I think the disadvantages are manageable if you know what you’re doing. We have organized our life such that we can live indefinitely on my salary alone. If my wife stops working, we’d have to make some adjustments to our living standards, but they’d be manageable. In other words, I would – like Sonic Charmer – recommend against relying heavily on your wife’s income. But, that doesn’t mean it’s a worthless consideration. Any beta-ization that occurs because you are the primary breadwinner is manageable with basic game. You let yourself turn into a beta, it’s not forced on you by economic circumstances.

The logical conclusion of feminism

October 24, 2010

Courtesy of a Taiwanese woman:

A Taiwanese woman left uninspired by the standard of men on offer in her city will finally tie the knot — with herself, Shanghai Daily reported early Saturday.

Chen Wei-yih has bought a flowing white bridal grown, planned a lavish reception and even hired a wedding photographer to mark her unusual matrimony, which takes place next month

“The paradox of non-punishment”

October 22, 2010

Here’s the question:

Suppose counterfeiting carried a mandatory life sentence. In the face of such a severe penalty, no one counterfeits, and thus the penalty is never imposed. This is a desirable outcome, and yet most of us would not wish to live in such a society. Why?

My answer is that I would like to live in such a society.

I would change the question only to say that this is not "a desirable outcome" – it is "the desirable outcome."

30% of flight attendants have at least a bachelor’s degree

October 22, 2010

And other educational absurdities.

The beatings will continue until morale improves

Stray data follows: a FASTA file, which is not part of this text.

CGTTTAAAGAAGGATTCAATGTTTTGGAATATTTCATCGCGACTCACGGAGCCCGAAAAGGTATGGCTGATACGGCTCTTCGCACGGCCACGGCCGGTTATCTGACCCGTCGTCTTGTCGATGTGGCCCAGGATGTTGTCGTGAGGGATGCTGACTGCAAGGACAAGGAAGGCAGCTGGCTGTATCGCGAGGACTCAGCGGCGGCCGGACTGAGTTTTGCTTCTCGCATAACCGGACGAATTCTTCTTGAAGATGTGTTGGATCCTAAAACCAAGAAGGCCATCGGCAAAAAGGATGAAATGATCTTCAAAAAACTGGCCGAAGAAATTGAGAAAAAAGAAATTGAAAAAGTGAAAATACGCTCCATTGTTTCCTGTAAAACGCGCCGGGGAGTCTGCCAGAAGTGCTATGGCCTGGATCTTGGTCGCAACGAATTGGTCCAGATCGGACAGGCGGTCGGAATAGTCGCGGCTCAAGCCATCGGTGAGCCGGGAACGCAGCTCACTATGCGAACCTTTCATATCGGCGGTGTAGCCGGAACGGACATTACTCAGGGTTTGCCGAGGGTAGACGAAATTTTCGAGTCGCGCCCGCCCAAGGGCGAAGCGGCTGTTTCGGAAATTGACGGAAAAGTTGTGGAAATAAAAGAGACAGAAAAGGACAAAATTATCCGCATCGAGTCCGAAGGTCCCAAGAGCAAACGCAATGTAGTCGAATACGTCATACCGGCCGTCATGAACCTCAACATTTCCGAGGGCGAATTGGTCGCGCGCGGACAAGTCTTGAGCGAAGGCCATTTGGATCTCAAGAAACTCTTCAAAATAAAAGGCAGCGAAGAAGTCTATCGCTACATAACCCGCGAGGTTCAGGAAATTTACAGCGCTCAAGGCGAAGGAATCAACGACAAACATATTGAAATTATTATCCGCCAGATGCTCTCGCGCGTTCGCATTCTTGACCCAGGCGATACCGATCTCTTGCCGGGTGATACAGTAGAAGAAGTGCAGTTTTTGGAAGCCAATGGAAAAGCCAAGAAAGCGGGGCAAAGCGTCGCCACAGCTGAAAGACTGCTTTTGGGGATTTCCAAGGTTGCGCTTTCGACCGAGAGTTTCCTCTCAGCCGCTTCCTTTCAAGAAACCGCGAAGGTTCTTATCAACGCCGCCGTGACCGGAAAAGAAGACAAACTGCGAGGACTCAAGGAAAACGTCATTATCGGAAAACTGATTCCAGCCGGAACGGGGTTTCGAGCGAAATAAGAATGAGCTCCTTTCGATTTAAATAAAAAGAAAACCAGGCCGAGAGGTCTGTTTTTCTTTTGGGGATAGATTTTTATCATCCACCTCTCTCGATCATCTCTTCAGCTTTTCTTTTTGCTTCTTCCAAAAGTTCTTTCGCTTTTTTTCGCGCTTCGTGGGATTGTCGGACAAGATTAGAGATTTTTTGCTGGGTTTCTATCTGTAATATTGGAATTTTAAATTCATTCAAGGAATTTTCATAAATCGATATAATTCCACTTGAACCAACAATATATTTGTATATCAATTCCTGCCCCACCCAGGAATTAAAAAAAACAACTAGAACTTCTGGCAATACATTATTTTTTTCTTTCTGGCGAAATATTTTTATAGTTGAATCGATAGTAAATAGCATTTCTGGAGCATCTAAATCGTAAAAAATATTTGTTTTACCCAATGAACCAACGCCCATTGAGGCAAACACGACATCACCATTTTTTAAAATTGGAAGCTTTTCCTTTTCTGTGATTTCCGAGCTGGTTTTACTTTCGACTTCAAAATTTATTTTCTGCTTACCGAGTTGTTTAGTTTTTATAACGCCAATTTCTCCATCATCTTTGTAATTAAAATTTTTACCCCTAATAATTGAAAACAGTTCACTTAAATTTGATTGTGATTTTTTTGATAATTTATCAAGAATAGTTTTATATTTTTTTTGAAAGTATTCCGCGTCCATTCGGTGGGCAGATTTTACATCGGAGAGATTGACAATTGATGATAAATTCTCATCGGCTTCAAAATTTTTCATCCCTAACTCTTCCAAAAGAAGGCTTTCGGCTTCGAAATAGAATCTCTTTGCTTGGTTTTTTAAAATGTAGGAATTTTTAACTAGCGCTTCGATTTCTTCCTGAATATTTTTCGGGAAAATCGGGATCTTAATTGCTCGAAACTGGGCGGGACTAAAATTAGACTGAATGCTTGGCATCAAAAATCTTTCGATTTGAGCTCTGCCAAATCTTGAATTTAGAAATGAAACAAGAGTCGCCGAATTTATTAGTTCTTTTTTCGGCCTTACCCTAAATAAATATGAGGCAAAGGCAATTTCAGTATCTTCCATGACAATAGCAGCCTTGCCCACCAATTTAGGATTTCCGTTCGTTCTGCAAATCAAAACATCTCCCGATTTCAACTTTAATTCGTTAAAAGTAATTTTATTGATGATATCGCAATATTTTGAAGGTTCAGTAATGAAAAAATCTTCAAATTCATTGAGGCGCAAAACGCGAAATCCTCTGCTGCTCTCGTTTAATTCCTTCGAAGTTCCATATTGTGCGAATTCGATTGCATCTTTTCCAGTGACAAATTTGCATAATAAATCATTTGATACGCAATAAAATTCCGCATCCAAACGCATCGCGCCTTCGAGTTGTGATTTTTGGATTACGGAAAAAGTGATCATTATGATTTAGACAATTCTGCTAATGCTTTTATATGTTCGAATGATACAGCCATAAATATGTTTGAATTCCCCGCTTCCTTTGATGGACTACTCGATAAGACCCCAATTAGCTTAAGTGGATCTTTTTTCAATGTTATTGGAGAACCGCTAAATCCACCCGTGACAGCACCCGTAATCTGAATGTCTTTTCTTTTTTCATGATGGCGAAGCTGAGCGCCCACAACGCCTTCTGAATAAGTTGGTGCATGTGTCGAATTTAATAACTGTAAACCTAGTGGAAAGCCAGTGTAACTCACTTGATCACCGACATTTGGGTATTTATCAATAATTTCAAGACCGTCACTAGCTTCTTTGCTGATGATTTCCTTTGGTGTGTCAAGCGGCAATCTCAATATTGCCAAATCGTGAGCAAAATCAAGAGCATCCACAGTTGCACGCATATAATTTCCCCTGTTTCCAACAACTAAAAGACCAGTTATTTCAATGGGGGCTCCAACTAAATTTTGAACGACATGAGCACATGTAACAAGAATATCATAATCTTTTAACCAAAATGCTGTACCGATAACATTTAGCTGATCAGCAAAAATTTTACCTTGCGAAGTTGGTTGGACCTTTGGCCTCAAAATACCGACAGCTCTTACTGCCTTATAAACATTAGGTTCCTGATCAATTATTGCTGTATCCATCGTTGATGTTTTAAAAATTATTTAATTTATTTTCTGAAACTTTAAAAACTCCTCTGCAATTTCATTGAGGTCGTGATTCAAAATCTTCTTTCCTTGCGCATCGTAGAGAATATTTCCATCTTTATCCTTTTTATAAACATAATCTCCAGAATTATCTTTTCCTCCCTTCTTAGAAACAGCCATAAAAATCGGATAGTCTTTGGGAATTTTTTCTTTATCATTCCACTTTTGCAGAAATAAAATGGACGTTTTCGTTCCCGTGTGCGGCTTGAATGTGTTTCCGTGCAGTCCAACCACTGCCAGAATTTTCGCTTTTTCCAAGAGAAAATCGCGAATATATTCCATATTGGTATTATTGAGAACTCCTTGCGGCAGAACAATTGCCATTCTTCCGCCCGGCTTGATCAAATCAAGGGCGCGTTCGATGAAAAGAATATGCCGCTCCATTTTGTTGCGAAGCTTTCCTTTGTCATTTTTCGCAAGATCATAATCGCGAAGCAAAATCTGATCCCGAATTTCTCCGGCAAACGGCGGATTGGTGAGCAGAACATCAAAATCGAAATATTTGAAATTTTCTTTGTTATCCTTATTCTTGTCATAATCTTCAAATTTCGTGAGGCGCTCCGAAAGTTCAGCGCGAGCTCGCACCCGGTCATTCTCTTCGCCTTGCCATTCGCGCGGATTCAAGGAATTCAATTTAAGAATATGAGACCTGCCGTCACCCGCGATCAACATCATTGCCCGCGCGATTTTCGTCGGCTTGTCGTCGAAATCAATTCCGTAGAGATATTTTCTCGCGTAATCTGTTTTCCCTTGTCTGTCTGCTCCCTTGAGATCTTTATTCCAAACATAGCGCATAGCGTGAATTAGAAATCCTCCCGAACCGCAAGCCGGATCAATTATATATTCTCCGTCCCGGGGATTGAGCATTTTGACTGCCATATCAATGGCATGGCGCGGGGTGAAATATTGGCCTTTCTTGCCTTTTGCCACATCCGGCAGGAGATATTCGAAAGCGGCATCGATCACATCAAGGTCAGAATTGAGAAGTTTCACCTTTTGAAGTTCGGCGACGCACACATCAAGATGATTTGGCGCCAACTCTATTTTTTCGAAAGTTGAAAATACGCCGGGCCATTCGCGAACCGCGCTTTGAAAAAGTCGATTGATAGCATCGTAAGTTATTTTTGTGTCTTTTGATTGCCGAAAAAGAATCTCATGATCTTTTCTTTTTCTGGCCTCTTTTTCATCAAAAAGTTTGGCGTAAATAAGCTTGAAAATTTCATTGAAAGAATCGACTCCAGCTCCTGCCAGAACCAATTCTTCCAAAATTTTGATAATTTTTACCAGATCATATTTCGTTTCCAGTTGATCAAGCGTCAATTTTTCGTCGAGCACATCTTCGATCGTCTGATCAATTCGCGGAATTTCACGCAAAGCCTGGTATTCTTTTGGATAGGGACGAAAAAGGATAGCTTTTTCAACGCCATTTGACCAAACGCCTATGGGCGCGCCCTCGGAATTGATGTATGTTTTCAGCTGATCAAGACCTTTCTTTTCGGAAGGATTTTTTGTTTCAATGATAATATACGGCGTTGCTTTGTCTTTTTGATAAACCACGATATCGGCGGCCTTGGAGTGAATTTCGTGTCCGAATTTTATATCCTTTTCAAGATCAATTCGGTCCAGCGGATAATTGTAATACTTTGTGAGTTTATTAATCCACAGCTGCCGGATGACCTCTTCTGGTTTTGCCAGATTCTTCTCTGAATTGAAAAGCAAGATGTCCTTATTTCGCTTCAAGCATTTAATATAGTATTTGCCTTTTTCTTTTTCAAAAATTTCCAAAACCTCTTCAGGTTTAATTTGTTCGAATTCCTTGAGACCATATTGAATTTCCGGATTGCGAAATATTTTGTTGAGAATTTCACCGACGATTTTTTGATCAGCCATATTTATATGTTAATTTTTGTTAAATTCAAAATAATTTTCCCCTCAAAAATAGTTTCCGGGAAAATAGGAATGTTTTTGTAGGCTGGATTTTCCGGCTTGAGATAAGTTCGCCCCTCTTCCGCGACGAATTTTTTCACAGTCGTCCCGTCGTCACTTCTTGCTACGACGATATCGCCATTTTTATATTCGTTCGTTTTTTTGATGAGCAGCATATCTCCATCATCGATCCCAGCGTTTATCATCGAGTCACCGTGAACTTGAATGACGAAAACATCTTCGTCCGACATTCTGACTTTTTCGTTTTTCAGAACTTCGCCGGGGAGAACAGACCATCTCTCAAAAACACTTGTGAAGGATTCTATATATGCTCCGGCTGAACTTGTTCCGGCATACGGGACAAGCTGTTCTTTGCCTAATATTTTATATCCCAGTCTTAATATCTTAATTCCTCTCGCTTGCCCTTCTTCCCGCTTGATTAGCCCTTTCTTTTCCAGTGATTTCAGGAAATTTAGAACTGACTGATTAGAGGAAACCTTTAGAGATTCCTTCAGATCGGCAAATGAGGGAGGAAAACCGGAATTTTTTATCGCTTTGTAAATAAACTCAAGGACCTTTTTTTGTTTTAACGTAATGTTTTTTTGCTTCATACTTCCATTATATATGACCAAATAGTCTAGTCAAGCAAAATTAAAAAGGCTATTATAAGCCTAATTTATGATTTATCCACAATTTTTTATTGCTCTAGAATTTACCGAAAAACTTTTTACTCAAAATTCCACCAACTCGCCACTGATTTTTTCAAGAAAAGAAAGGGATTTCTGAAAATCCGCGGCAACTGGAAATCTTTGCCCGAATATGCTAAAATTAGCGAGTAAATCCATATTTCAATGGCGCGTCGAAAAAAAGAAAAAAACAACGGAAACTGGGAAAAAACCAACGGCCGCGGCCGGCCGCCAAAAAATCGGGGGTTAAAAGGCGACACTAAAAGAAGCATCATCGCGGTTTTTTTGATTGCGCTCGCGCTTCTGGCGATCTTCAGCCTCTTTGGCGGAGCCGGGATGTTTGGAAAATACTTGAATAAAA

October 22, 2010

"The government will attempt successive modification plans until something works."

Be afraid.

Germany: a Keynesian burial ground

October 22, 2010

From the WSJ:

Germany’s economy is set to grow 3.4% this year as its recovery continues across almost all sectors, the government said Thursday in its updated forecast for this year. The growth forecast for 2011 is a more modest 1.8%.The government’s previous forecast in April predicted 1.4% growth this year, before Europe’s largest economy posted a blistering 9% annualized rate of growth in the second quarter and other indicators, such as unemployment rates and business confidence, continued to suggest a more rapid rate of recovery.

. . .

Germany is recovering from its worst recession since World War II—the economy contracted 5% last year. But as recovery has become more precarious in other developed nations hit by the financial crisis, including the U.S., Germany has soldiered on.

Germany’s stimulus measures were tiny compared to our own, yet it is recovering more quickly.

A bailout of California?

October 22, 2010

People are starting to wonder if the Fed will starting buying California’s debt.

I suspect that the Fed will begin to do so, if it has not done so already.

There will be no more large-scale, Congress-approved bailouts. At least for a couple years. However, that doesn’t there won’t be more bailouts. The Fed doesn’t need anyone’s approval to buy assets . . . and California is going to need a bailout.